Simplicity, Communications & Human Behavior: A Path to Reducing Complexity
Simon Erskine Locke, Founder & CEO of CommunicationsMatchTM
The path to simplicity is hard.
As communicators, we discuss with clients the importance of conveying simple messages that will break through the clutter of a complex world. We distill stories into press releases, headlines, or social posts that convey ideas we believe will resonate. And, we work to create clear and simple brands that help corporations, and ourselves, stand out in a crowded world.
We know that simple makes sense. Our experience underscores this. When messages are too complex they arrive with a thud and a scratching of the collective heads of audiences. What were you trying to say? Why should I care about this?
The challenge faced by communicators is to reduce complexity into simplicity. The idea of “keep it simple, stupid” (KISS) provides a guide to practice but doesn’t address: Why is simplicity so important?
A deeper understanding of human behavior, of how we process information and the world around us, provides a foundation for the path to simplicity that is more likely to resonate. When we go beneath the surface, we are more likely to go the extra mile to change behaviors to achieve it.
Why bother? In the same way data reveals the business benefits of diversity, research by Siegle+Gale, a global branding firm, shows 55% of consumers are willing to pay a premium for simplicity, and 64% are likely to be more loyal. At the recent Columbia Business School’s Center on Global Brand Leadership Brite’19 marketing conference, Margaret Molloy, CMO, noted that brands may be leaving $98 billion on the table if they don’t simplify.
The value of this research is that it highlights the financial benefits of simplicity and the reasons for working at it. A brand is the sum of communications about and perceptions of a company. We may not be able to evaluate the financial benefits of each press release, blog or social post, but the principle applies to every communication. Investing time to hone messages, documents and materials clearly has a payoff.
Let’s turn our attention to the behavioral underpinnings for simplicity. As a starting point we need to consider the volume of information we process as human beings. Here’s one way to think about it: As we look out on the world, imagine that a picture on a cellphone is 8 megabytes of information and a three-minute video is about one gigabyte of data. Then, add in the additional layers of meaning we apply to what we are seeing. The bottom line? We have to manage huge amounts of information.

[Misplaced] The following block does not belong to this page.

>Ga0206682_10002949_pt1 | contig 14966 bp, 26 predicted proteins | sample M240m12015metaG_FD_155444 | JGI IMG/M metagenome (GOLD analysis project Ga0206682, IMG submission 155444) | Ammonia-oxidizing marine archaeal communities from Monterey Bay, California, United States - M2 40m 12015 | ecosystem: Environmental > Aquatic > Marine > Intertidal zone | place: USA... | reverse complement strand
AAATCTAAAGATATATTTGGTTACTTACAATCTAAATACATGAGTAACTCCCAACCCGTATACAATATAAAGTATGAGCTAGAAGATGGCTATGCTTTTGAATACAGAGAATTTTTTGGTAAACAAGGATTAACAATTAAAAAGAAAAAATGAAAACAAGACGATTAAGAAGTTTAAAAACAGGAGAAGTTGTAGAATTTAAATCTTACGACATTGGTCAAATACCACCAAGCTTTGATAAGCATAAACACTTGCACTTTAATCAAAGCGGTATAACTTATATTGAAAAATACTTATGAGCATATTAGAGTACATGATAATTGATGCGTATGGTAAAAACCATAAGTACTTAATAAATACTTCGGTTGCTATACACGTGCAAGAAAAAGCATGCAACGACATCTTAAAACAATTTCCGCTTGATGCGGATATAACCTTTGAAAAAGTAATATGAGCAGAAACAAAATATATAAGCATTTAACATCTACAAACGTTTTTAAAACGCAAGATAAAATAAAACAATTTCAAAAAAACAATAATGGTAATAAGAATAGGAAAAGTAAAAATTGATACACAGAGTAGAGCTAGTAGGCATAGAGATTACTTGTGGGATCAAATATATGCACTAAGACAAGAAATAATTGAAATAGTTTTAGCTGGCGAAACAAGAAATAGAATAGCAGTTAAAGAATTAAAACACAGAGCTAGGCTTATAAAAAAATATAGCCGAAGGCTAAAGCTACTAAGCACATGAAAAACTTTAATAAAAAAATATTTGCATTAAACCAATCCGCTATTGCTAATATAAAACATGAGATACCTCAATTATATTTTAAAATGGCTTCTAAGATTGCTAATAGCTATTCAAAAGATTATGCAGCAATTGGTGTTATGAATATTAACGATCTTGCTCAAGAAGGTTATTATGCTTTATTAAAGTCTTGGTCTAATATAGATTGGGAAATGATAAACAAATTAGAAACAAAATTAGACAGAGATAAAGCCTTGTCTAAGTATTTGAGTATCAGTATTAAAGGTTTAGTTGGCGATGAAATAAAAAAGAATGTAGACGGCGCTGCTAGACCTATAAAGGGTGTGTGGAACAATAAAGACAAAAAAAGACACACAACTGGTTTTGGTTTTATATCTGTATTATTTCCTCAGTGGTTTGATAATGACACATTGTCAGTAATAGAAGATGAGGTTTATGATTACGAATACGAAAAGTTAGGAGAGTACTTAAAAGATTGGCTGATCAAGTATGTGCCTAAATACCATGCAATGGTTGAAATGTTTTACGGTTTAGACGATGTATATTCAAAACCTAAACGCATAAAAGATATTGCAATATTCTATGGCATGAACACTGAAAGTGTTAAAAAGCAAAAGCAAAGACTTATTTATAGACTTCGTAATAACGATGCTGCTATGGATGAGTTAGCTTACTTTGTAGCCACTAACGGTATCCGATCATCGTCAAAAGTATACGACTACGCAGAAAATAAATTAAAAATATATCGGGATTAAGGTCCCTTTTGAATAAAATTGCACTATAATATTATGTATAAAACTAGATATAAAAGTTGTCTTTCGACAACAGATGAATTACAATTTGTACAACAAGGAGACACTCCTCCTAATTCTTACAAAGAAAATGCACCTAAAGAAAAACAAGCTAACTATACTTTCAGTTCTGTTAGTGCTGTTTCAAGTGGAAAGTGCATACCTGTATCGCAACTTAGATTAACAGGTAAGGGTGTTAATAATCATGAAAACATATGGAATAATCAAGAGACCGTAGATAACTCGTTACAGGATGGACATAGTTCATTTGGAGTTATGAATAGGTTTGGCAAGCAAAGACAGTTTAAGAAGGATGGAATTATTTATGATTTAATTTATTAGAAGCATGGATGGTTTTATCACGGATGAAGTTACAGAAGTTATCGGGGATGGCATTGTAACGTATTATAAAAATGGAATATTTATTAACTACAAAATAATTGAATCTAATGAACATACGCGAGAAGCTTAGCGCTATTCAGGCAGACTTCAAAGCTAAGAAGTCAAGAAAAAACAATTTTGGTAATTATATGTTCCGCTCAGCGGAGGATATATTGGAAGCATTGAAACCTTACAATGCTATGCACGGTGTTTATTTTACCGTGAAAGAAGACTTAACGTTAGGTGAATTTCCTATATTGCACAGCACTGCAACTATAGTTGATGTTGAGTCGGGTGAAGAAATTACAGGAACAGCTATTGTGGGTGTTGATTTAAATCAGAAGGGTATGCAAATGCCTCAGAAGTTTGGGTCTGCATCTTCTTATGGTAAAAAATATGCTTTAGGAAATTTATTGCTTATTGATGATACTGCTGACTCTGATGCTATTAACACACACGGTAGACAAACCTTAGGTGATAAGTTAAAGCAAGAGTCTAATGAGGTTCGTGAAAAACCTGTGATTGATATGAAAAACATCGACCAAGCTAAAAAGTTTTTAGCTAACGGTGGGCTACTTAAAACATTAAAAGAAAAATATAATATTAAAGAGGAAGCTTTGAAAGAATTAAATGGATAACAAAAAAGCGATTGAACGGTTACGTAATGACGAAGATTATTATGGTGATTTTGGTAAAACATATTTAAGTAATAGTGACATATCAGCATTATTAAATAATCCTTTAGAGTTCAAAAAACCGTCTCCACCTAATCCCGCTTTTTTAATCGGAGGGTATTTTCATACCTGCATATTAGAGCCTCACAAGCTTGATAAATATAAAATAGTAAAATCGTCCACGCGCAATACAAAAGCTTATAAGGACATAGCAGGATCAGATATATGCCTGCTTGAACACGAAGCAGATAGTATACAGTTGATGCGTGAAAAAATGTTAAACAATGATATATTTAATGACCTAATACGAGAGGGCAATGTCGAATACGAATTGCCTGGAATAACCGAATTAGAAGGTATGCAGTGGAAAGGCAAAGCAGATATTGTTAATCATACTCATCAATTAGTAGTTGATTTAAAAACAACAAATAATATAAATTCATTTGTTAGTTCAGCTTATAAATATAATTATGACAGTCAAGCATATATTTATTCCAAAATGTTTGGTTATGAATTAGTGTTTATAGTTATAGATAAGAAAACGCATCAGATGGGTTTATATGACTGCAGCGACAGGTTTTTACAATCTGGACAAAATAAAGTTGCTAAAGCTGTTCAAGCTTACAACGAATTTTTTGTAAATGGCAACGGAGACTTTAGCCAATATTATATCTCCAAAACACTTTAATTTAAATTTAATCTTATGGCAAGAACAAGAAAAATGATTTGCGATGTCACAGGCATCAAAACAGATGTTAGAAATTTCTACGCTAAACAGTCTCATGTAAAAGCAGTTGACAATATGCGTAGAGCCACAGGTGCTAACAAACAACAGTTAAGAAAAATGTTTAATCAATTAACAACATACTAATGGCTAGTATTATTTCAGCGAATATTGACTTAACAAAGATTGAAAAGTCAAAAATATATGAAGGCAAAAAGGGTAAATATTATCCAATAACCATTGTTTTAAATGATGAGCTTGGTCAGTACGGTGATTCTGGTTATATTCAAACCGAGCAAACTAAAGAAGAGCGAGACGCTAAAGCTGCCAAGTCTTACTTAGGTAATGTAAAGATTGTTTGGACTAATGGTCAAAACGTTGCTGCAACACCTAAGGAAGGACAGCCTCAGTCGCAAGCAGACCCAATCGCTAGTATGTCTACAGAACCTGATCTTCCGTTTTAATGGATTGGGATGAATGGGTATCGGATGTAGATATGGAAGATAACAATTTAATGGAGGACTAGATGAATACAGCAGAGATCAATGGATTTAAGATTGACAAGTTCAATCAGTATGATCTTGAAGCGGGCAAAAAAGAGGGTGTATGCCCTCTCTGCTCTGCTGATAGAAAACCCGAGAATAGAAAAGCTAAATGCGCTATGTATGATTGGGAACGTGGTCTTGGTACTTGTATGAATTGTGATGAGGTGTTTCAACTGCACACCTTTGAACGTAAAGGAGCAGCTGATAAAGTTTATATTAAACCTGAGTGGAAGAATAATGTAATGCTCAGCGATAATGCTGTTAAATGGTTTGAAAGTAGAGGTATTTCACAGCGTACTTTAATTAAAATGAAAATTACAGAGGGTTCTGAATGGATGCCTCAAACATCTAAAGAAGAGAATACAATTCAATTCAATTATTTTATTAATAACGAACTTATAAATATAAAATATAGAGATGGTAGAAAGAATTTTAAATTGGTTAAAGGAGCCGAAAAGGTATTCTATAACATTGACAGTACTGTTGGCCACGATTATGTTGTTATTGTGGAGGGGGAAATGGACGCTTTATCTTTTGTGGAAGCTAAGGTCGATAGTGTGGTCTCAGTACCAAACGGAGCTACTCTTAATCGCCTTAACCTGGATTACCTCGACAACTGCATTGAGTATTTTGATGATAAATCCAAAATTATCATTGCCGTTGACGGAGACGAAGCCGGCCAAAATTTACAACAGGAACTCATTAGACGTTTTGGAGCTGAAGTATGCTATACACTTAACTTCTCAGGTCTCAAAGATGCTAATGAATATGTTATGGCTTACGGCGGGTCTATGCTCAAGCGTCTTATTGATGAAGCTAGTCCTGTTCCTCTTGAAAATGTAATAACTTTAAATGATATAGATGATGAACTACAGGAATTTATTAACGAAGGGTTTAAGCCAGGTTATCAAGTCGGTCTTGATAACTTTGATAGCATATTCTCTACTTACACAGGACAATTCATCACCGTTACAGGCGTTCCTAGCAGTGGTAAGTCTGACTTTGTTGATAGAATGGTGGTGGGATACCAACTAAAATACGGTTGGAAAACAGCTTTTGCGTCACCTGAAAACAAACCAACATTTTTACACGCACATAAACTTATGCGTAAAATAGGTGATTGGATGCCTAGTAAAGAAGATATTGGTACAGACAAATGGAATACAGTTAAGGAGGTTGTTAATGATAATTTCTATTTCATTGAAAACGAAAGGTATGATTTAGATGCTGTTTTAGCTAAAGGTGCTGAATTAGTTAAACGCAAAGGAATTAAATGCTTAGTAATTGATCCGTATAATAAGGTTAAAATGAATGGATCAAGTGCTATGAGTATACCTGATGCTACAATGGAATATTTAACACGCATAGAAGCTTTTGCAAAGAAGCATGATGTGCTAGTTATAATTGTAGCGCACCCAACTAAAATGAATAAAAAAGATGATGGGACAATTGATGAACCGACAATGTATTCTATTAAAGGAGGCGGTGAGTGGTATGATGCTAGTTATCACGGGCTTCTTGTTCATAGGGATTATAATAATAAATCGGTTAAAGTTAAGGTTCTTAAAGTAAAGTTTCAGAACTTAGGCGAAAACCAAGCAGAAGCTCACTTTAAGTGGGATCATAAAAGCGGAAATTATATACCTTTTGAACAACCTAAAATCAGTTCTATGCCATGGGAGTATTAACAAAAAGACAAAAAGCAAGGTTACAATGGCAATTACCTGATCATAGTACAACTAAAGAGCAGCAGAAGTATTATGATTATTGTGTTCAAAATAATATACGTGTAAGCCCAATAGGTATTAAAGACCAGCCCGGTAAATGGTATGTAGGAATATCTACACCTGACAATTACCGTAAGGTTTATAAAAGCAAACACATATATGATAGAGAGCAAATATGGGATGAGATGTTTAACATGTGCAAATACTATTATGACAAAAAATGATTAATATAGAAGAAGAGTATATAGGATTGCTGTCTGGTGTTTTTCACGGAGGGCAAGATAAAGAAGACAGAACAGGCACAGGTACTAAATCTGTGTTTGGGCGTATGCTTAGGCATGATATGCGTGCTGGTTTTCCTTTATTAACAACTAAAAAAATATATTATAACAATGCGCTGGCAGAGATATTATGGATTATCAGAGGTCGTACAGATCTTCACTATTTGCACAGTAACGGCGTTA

Our brains use shortcuts to deal with this information overload, creating mental patterns that make the world around us easier to process. Language is the perfect example of how we reduce complexity – an individual tree is hugely complex, but the word “tree” turns it into a simple idea to share with others.
Creating simplicity is an imperative. We’ve all experienced the moment when our brains “hurt”, when we face complex challenges. Too much information or too many choices and our brains slow down – like an over-taxed computer – and we are forced to narrow our focus on what’s important.
The point here is that communicators are asking audiences to process information on top of everything else they have to deal with. The simpler the message the better chance an audience will find the capacity to process it.
And, there’s an additional dimension we need to think about: Audiences have to make choices or be overwhelmed. The harder the work required to process new information, the less likely they’ll make this investment. Research shows that even small hurdles may have an outsized impact on behaviors. But, if the perceived value is high and benefits outweigh the effort, engagement is more likely the result.
When we think about communications in this context, the importance of simplicity, of brands that can be summed up in a few words and writing that is direct and clear come into sharp focus.
It also reminds us of why we need to start with the interests of audiences, rather than what we want to communicate. Ego often prevents us from seeing the world as others see it. Incentives may drive us to “sell” to make money. All too often both get in the way of our ability to articulate simple, audience-focused messages. (Read: Tunnels & Funnels: Why We Make Bad Decisions & How We can Make Better Ones)
Understanding this is the key to navigating the path to simplicity and its rewards. It provides a lens to view our communications and what it takes to engage others.
In many respects, a focus on behavior reflects a return to the public relations industry’s roots, when it was viewed as an “applied social science”. In a digital world, transactional technology-driven communications tools and practices mean that it is easy to lose sight of the human drivers of the communications process.
Communications is not about pushing out messages, but about two-way engagement. Seeking simplicity is about reducing barriers to communication and delivering value. By incorporating human behavior as an additional layer into our thinking about the value of simplicity, we are more likely to work harder to find it, and, realize its benefits.
About the Author: Simon Erskine Locke is founder & CEO of CommunicationsMatchTM. CommunicationsMatch offers communications & PR agency search, RFP, opinion survey tools and resources that help companies find, shortlist, and engage communications, digital marketing and branding agencies, consultants and freelancers by industry and communications expertise, location and size. Prior to founding CommunicationsMatch, Locke held senior corporate communications roles at Prudential Financial, Morgan Stanley, and Deutsche Bank, and founded communications consultancies.